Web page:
• 6. Property and Construction E-Commerce Unit 2: Virtual Organisations overall impression of the above example shows that the company lies in the ‘early adopter’ or ‘visionary’ category which may be the first to exploit new technological innovations. However, this advantage is offset by its incapability to transform the enthusiasm and vision into tangible benefits given the lack of relevant resources. The threats from competitors may also be aggravated in the same sense as the company is unable to respond to the threat of competitors, while the opportunity of new technology has become a ‘zero advantage’ or even a threat as it turns could be taken up by a competitor. Opportunities PEST environment headings and threats Rising public New Likelihood of access to technologies competitors Strengths and the internet innovation weaknesses + + -- Capacity in ++ +++ +++ innovation Lack R&D - 0 0 --- capacity Lack ICT skills -- - & infrastructure Table 1: Example of SWOT Analysis With respect to the SWOT framework, Robson (1994) identifies 4 types of strategy: • Strength-Opportunity: The company is playing from its strength to an opportunity. The main business objective should focus on reducing internal weaknesses and external threats; • Strength-Threat: This strategy aims to leverage on the existing strengths to avert threats; • Weakness-Opportunity: This strategy aims to minimise weakness and maximise opportunity. It is suitable for the above case where opportunity exists, but requires strengths where the company currently has a weakness; • Weakness-Threat: Company need to minimise both weaknesses and threats at the same time, without any strength or competitive advantages. This is a tough strategy to implement and the company should seek to avoid being in this situation. The above example is a simple illustration and can be elaborated upon using more specific studies on the SWOT factors. The ‘new technology’ indicator for example, is a generalisation. There are many types of technologies, each impacts differently on business processes and hence can be used as a basis for further SWOT analysis. We will study a ICT self-assessment method next. ICT SELF-ASSESSMENT In this part of the Unit, we will discuss a method for assessing the use ICT in organisation. The assessment is based on a guide produced by the UK Information Society Initiative (ISI) Programme for Business (now, ‘UK Online For Business’) that has addressed a variety of issues relating the implementation of ICT in organisation. The objectives of the guide are to help organisations, particularly SMEs, to establish: • How ICT are relevant to their needs; • Which technologies will have an impact on businesses for the better; • What is affordable and easily implemented; _________________________________________________________________________________________ E-Business Environment and Analysis 23 Dr Boon Kee Low and Professor Brian Sloan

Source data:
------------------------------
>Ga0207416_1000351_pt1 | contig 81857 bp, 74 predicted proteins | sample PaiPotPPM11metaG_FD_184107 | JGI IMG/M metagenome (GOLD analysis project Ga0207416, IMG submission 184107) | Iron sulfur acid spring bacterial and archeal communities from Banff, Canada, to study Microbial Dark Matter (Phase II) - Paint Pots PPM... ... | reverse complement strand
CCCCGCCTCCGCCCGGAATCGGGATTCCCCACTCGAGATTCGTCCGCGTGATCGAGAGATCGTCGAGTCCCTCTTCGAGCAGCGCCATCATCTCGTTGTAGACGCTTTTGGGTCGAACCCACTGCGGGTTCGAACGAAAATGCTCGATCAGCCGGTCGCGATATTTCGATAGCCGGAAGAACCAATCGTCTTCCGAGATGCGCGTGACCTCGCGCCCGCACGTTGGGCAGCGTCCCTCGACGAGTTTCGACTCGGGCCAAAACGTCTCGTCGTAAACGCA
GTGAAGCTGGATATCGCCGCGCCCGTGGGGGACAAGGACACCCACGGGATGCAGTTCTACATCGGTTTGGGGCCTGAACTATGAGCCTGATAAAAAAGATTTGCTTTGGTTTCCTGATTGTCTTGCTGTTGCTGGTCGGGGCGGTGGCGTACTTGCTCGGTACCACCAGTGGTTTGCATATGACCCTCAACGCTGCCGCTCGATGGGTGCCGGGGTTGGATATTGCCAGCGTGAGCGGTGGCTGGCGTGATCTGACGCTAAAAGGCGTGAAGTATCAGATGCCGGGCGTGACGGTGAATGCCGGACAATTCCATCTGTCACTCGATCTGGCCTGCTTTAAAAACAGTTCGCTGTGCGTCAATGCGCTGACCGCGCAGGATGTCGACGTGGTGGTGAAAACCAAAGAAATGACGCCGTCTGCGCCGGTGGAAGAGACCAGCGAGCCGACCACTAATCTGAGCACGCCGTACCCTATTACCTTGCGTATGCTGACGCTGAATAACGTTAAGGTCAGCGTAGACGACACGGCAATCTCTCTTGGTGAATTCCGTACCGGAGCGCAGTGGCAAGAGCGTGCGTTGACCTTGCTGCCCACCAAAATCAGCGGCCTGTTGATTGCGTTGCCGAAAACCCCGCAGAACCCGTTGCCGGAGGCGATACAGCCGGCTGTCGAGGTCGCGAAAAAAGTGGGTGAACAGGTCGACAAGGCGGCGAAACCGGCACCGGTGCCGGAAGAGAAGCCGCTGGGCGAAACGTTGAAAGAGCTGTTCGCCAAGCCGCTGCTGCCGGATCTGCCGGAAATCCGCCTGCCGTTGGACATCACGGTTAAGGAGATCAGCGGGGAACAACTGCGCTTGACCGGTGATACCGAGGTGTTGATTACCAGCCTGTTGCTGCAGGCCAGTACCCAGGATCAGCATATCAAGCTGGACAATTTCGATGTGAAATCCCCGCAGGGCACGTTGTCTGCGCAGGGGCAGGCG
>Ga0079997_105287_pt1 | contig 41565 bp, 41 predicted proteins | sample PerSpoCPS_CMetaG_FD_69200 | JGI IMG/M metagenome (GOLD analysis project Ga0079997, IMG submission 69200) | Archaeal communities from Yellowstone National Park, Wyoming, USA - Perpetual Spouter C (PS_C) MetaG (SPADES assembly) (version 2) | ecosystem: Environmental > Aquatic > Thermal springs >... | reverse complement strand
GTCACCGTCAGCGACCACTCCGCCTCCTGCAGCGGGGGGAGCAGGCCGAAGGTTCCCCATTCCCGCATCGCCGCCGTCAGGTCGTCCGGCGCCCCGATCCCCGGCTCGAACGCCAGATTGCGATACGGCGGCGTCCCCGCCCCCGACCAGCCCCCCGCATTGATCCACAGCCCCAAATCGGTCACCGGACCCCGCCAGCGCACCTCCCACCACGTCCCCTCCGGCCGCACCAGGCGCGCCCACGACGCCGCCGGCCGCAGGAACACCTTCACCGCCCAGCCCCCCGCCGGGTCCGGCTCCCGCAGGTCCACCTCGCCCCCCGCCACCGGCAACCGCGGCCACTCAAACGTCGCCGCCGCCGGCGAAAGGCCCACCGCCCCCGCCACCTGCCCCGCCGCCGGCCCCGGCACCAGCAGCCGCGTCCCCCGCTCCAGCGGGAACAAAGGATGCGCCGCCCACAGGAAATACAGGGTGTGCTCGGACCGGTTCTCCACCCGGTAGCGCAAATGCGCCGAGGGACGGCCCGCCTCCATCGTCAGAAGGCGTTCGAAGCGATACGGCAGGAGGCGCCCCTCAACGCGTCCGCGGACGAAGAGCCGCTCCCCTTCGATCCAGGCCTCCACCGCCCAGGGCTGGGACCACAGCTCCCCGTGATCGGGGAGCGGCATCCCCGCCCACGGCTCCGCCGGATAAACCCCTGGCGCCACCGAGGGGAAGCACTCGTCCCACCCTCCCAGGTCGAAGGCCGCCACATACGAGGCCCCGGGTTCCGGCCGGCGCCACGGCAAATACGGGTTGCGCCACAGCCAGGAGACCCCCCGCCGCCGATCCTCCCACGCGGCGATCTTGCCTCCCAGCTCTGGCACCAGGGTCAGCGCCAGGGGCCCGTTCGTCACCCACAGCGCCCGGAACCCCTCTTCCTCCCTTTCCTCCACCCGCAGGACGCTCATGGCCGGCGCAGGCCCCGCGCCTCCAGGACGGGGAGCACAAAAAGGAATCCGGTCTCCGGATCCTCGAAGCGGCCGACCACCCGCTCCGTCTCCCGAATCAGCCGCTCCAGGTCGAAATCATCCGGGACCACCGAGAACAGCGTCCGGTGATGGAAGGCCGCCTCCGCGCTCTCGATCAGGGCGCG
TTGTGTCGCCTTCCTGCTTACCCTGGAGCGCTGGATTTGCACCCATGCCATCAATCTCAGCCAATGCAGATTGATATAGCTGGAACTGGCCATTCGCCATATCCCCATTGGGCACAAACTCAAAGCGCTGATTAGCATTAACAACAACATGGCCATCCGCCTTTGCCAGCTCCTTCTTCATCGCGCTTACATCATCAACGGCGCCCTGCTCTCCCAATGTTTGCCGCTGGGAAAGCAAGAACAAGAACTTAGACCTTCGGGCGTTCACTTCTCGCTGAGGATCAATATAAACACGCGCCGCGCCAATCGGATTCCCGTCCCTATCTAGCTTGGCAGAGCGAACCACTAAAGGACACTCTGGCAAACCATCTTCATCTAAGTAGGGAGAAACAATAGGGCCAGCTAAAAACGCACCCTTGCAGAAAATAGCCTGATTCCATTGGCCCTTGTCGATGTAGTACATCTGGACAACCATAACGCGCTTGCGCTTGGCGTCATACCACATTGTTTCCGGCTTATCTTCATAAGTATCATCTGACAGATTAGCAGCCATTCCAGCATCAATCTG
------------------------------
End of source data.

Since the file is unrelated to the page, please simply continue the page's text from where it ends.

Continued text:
• 7. Property and Construction E-Commerce Unit 2: Virtual Organisations • Benchmarks of ICT utilisation. Using the guide company we can conduct a quick assessment, and identify what other information is required. It contains nine sections focusing on the main business processes – marketing, sales, purchasing, exporting, operations, design & production, managing information, customer service and training. Each section has a matrix consisting a series of questions relating to specific activities within the business processes, as shown by a sample matrix attached. The assessment is accomplished by: 1. Answer the questions by giving a rating that best reflects the current performance of the organisation; 2. Choose a pragmatic benchmark (a better rating) that the organisation wishes to achieve; 3. Choose ‘a priority for action’ by identifying the most crucial area(s) that need to be addressed, or select the largest gap between the above ratings. Each the matrix is accompanied by case studies that can be used as reference and also suggestions for technological solutions drawn from best practice and research. In addition, the guide provides explanation of the technology and links resources and contacts require for further research. For further information, the guide can be downloaded at: http://www.ukonlineforbusiness.gov.uk/Advice/publications/max.htm The following is the complete listing of questions, (plus potentials solutions) contained in the guide: Marketing: • Are you able to reach the widest possible number of potential customers and suppliers beyond your traditional area? (Internet, Web site, CD-ROM, EDI, e-mail) • And can you easily identify and target those potential markets worldwide? (Internet, Web site, database) • Can your business provide comprehensive product and service information to customers when and where they need it? (EDI, Internet, Web site, CD-ROM, e-mail, fax) • Does your business find it easy – on demand – to generate and use standard literature such as price lists? (database, document management systems, desktop publishing) • Do you make sure that everyone in your organisation has timely access to important, fresh information (e.g. regulatory changes, company news etc.)? (Internet, e-mail, videoconferencing, mobile communications, Intranet) Sales: • Are your information resources, such as stock availability and pricing, available to customers and staff outside working hours? (e-mail, mobile communications, Internet, Web site, CD-ROM) • How quickly do you response to sales enquiries? (e-mail, Internet, EDI, networks, videoconferencing) • How easy do you and your colleagues find it to provide customers with standard documents (such as quotations) when working away from the office? (networks, mobile communications, group calendaring, e- mail, Intranet, desktop publishing) • Can you and your colleagues co-ordinate diaries, receive instructions and submit reports promptly while visiting clients? (networks, mobile communications, group calendaring, e-mail, Intranet) • Can you ‘close the sale’ and ‘move the money’ online to cut transaction time and cost? (Internet [payments], EDI) _________________________________________________________________________________________ E-Business Environment and Analysis 24 Dr Boon Kee Low and Professor Brian Sloan